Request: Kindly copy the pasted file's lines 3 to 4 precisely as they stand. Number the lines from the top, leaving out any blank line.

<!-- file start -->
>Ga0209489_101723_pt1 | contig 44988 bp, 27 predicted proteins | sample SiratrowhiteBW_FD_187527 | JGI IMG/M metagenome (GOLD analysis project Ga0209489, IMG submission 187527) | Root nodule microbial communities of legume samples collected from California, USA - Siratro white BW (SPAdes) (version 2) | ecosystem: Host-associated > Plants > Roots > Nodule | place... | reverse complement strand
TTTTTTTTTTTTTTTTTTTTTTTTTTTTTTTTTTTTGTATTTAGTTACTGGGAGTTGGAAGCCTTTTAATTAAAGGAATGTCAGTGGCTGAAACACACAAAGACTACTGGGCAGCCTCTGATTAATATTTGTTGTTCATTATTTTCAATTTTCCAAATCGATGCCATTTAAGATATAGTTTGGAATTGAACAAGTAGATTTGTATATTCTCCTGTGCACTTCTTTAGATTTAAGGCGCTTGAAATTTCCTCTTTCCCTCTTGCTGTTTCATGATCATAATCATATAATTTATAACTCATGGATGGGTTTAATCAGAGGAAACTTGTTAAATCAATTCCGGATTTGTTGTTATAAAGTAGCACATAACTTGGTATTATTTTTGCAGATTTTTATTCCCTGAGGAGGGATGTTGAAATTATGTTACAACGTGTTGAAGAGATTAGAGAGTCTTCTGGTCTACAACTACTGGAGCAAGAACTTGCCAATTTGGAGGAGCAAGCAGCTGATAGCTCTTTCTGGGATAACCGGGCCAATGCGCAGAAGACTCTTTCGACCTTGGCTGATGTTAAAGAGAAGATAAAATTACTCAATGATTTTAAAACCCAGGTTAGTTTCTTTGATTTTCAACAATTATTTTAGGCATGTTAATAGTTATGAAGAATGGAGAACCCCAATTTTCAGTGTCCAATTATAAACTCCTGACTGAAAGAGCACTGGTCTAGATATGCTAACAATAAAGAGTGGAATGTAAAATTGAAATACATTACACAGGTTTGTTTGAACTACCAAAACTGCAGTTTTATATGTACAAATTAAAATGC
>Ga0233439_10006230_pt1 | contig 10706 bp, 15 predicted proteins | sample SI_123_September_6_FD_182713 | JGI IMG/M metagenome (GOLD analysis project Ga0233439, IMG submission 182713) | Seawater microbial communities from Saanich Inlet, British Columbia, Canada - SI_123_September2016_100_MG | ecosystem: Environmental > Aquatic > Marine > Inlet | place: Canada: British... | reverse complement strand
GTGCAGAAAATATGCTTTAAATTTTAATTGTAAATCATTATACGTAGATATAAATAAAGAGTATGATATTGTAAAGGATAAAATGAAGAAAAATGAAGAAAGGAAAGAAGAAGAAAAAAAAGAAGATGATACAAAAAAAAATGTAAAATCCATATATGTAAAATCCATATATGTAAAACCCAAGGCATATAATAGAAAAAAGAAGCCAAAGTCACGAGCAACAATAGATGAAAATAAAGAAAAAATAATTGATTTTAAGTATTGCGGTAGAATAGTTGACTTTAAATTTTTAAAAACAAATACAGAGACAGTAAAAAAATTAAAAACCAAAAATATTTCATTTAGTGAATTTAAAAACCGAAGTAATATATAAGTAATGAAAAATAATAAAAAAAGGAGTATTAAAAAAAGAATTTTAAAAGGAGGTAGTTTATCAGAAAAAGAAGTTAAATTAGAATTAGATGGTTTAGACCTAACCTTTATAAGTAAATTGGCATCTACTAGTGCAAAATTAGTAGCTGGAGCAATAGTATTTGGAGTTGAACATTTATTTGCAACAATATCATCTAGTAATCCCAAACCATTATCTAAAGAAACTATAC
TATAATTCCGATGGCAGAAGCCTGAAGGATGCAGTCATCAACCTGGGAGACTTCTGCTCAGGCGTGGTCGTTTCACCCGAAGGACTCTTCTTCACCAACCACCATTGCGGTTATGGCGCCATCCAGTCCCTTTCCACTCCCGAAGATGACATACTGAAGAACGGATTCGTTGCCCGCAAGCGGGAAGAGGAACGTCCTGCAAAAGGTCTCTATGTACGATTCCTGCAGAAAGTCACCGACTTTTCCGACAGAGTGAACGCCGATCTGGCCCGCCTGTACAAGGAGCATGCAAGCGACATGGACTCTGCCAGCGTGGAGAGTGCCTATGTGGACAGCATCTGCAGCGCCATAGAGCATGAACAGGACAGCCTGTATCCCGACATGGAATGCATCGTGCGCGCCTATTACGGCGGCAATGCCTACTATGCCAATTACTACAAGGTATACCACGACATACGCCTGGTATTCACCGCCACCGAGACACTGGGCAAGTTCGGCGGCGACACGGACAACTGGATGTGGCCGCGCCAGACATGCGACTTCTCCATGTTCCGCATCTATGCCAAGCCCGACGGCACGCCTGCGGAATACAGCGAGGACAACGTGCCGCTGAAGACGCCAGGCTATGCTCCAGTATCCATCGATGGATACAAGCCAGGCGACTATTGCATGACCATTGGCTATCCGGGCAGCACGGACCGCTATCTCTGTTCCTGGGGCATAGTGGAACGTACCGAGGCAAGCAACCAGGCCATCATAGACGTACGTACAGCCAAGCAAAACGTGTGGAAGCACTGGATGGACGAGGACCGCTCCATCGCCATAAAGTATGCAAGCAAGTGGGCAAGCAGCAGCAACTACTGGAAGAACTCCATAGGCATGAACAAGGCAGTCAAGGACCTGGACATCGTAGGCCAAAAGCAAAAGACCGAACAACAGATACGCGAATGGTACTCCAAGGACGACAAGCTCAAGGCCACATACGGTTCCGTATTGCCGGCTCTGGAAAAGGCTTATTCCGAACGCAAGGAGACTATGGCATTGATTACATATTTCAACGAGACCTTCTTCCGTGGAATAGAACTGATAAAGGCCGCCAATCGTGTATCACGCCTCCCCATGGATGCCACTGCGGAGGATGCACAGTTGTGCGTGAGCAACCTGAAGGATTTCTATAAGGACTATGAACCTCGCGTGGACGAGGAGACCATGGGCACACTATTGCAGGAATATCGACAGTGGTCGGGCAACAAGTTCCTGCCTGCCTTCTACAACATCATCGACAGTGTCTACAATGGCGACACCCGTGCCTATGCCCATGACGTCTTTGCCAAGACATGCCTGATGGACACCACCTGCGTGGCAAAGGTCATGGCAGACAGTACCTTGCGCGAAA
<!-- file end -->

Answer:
>Ga0233439_10006230_pt1 | contig 10706 bp, 15 predicted proteins | sample SI_123_September_6_FD_182713 | JGI IMG/M metagenome (GOLD analysis project Ga0233439, IMG submission 182713) | Seawater microbial communities from Saanich Inlet, British Columbia, Canada - SI_123_September2016_100_MG | ecosystem: Environmental > Aquatic > Marine > Inlet | place: Canada: British... | reverse complement strand
GTGCAGAAAATATGCTTTAAATTTTAATTGTAAATCATTATACGTAGATATAAATAAAGAGTATGATATTGTAAAGGATAAAATGAAGAAAAATGAAGAAAGGAAAGAAGAAGAAAAAAAAGAAGATGATACAAAAAAAAATGTAAAATCCATATATGTAAAATCCATATATGTAAAACCCAAGGCATATAATAGAAAAAAGAAGCCAAAGTCACGAGCAACAATAGATGAAAATAAAGAAAAAATAATTGATTTTAAGTATTGCGGTAGAATAGTTGACTTTAAATTTTTAAAAACAAATACAGAGACAGTAAAAAAATTAAAAACCAAAAATATTTCATTTAGTGAATTTAAAAACCGAAGTAATATATAAGTAATGAAAAATAATAAAAAAAGGAGTATTAAAAAAAGAATTTTAAAAGGAGGTAGTTTATCAGAAAAAGAAGTTAAATTAGAATTAGATGGTTTAGACCTAACCTTTATAAGTAAATTGGCATCTACTAGTGCAAAATTAGTAGCTGGAGCAATAGTATTTGGAGTTGAACATTTATTTGCAACAATATCATCTAGTAATCCCAAACCATTATCTAAAGAAACTATAC